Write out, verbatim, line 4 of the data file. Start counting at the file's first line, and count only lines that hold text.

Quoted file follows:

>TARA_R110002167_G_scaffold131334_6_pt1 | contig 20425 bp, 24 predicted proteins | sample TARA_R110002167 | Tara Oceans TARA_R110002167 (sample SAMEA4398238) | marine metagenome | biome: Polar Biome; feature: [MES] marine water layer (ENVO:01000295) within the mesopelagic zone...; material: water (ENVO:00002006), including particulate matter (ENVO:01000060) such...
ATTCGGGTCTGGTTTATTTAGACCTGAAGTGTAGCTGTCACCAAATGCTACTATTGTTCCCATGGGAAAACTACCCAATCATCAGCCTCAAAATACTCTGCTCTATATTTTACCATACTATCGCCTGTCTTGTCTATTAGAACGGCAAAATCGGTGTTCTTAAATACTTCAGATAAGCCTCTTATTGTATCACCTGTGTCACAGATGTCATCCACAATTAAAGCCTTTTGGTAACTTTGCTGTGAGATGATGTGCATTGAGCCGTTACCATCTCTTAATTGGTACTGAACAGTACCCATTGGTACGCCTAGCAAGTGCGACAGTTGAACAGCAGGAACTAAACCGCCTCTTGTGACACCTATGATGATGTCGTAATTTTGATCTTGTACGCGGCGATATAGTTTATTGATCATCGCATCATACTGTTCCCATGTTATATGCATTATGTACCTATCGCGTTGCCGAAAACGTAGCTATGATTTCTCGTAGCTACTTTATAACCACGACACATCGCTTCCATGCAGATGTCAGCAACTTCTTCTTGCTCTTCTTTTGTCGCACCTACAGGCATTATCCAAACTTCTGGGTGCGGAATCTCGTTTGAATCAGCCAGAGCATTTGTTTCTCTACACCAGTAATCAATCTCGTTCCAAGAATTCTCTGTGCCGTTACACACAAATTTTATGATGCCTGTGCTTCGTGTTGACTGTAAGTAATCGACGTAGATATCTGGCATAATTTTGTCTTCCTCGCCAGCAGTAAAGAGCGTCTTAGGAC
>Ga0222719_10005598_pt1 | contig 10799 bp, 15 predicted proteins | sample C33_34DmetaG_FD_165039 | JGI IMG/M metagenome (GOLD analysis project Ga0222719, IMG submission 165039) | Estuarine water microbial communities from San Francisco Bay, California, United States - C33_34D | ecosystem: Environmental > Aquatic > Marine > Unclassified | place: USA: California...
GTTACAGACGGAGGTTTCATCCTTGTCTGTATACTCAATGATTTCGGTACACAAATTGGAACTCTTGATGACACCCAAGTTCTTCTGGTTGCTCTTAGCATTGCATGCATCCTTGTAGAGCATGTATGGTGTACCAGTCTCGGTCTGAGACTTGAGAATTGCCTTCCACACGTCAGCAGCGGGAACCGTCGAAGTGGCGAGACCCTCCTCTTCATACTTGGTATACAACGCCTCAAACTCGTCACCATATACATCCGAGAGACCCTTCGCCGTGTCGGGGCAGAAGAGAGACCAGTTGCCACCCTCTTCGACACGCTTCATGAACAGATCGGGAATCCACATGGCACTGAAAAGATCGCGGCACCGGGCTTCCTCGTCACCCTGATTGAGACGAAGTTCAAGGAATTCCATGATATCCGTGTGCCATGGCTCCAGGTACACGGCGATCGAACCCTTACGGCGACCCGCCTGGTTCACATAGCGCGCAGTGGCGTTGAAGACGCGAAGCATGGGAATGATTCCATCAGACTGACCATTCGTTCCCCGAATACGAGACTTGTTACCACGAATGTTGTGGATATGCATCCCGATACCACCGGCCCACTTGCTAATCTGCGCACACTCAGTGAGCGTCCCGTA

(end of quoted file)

GTTACAGACGGAGGTTTCATCCTTGTCTGTATACTCAATGATTTCGGTACACAAATTGGAACTCTTGATGACACCCAAGTTCTTCTGGTTGCTCTTAGCATTGCATGCATCCTTGTAGAGCATGTATGGTGTACCAGTCTCGGTCTGAGACTTGAGAATTGCCTTCCACACGTCAGCAGCGGGAACCGTCGAAGTGGCGAGACCCTCCTCTTCATACTTGGTATACAACGCCTCAAACTCGTCACCATATACATCCGAGAGACCCTTCGCCGTGTCGGGGCAGAAGAGAGACCAGTTGCCACCCTCTTCGACACGCTTCATGAACAGATCGGGAATCCACATGGCACTGAAAAGATCGCGGCACCGGGCTTCCTCGTCACCCTGATTGAGACGAAGTTCAAGGAATTCCATGATATCCGTGTGCCATGGCTCCAGGTACACGGCGATCGAACCCTTACGGCGACCCGCCTGGTTCACATAGCGCGCAGTGGCGTTGAAGACGCGAAGCATGGGAATGATTCCATCAGACTGACCATTCGTTCCCCGAATACGAGACTTGTTACCACGAATGTTGTGGATATGCATCCCGATACCACCGGCCCACTTGCTAATCTGCGCACACTCAGTGAGCGTCCCGTA